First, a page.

Newspaper article The Canadian Press

Canadian Show 'Eat St' Stops in Toronto, Calgary, Vancouver on Street Truck Tour: 'Eat St.' Stops in Toronto, Calgary on Foodie Tour

Newspaper article The Canadian Press

Canadian Show 'Eat St' Stops in Toronto, Calgary, Vancouver on Street Truck Tour: 'Eat St.' Stops in Toronto, Calgary on Foodie Tour

Article excerpt

TORONTO - The shot-around-the-world but produced-in-Canada show "Eat St." kicks off its third season Wednesday with some homegrown flavours, including a taste of the delights served from a Jewish deli truck in Toronto.

Host James Cunningham says he's thrilled the show will for the first time feature mobile eateries in Calgary and his hometown of Toronto, while also returning to Vancouver.

"It's a joy to kind of finally be able to say, 'Hey, I'm just down the street from my place here in Toronto, finally, and we have a great, great truck," says Cunningham, who laments that Canada is still quite behind the U.S. when it comes to accepting truck-based restaurants on its streets.

"It's starting up in Toronto, for sure, Alberta's got a fairly infant scene, but I think Vancouver -- largely because of the weather, and that West Coast mentality -- they seem to have a pretty good street food presence."

But it's mostly bureaucratic red tape that keeps Canadians from fully jumping on the food truck bandwagon, not a lack of appetite for mobile food offerings, he says. He insists Canadians would be eager to join the food truck movement just as enthusiastically as down south -- if governments would pave the way.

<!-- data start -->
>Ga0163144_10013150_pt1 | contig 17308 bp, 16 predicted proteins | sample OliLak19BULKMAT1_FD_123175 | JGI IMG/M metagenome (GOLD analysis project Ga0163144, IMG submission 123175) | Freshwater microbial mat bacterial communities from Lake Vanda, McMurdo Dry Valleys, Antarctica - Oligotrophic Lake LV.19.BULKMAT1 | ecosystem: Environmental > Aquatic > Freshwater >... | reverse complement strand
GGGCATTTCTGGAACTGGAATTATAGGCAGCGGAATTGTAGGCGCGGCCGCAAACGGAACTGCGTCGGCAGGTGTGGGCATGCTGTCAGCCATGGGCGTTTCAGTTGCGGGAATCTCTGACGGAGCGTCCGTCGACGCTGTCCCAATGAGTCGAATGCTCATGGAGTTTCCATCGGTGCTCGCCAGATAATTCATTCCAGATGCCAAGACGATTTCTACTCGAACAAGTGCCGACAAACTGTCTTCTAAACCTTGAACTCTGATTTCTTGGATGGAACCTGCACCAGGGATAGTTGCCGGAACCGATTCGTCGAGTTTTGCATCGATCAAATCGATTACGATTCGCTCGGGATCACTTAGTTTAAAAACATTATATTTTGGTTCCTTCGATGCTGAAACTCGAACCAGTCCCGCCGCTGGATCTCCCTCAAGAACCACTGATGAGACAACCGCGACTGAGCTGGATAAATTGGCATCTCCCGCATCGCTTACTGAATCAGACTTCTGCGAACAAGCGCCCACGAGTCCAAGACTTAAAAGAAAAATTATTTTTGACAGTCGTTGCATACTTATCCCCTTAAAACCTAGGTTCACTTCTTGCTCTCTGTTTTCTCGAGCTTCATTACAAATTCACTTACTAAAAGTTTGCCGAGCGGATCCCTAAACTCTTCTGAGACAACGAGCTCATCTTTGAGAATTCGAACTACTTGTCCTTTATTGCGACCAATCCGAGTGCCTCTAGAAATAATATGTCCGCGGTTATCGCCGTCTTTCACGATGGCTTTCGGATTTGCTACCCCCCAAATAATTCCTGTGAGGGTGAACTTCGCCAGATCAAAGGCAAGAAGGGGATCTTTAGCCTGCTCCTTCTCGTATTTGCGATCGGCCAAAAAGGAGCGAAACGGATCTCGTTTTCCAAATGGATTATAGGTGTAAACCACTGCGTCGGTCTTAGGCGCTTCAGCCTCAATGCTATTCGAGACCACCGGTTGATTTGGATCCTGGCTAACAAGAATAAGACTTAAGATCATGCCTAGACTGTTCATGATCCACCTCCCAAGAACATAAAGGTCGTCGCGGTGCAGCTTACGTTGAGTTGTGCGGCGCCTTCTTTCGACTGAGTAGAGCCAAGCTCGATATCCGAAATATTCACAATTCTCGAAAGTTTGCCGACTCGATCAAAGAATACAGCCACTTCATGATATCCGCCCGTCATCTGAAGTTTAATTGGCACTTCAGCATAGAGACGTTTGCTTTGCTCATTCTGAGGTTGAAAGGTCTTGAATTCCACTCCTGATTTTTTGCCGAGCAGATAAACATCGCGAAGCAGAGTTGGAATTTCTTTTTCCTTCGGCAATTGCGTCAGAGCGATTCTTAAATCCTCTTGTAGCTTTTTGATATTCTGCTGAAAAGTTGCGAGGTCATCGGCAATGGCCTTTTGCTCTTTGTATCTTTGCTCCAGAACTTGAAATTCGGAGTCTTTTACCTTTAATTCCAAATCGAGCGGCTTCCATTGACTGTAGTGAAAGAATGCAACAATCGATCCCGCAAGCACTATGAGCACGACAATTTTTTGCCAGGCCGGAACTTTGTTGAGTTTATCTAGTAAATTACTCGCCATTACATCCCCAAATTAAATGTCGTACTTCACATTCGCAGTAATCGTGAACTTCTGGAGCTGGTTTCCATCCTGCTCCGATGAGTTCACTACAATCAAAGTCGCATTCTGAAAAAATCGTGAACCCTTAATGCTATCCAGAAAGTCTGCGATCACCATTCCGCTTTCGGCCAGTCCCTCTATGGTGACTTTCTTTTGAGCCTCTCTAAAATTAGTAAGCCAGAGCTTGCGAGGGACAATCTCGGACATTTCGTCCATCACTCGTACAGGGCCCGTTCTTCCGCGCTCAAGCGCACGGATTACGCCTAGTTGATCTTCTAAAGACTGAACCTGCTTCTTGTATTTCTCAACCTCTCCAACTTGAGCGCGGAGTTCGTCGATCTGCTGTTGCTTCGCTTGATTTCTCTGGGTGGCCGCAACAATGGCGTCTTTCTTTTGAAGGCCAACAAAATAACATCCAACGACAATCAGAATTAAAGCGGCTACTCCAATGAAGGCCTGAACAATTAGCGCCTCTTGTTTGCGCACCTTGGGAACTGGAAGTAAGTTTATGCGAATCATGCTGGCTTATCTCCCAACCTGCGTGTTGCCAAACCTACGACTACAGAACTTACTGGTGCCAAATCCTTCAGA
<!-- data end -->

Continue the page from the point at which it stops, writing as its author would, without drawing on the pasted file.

"You go to a street food truck and what you have going on is an experience, it's not just really about the food, it's not just the ambience, it's everything," he says.

"It's delicious street food stuff you haven't seen anywhere else, stuff that you really often times can't find in a restaurant, like deep fried cupcakes, poutine fusion."

In the third season's first episode, Toronto-based Caplansky's deli serves up its WZE sandwich -- kosher-style salami, schmaltz-laced chopped liver, red onions and Russian honey mustard on a mini challah bun -- while a truck out of Austin, Texas showcases its doughnuts, which are injected with jalapeno jelly and topped with cream cheese and Canadian bacon.

Some Canadians are already familiar with the offerings of Toronto's Smoke's Poutinerie -- which now has more than two dozen locations across the country and is eyeing expansion into the U.S. -- but Cunningham says the show's American viewers will be agog at the outlet's creations, featured later in the season. …

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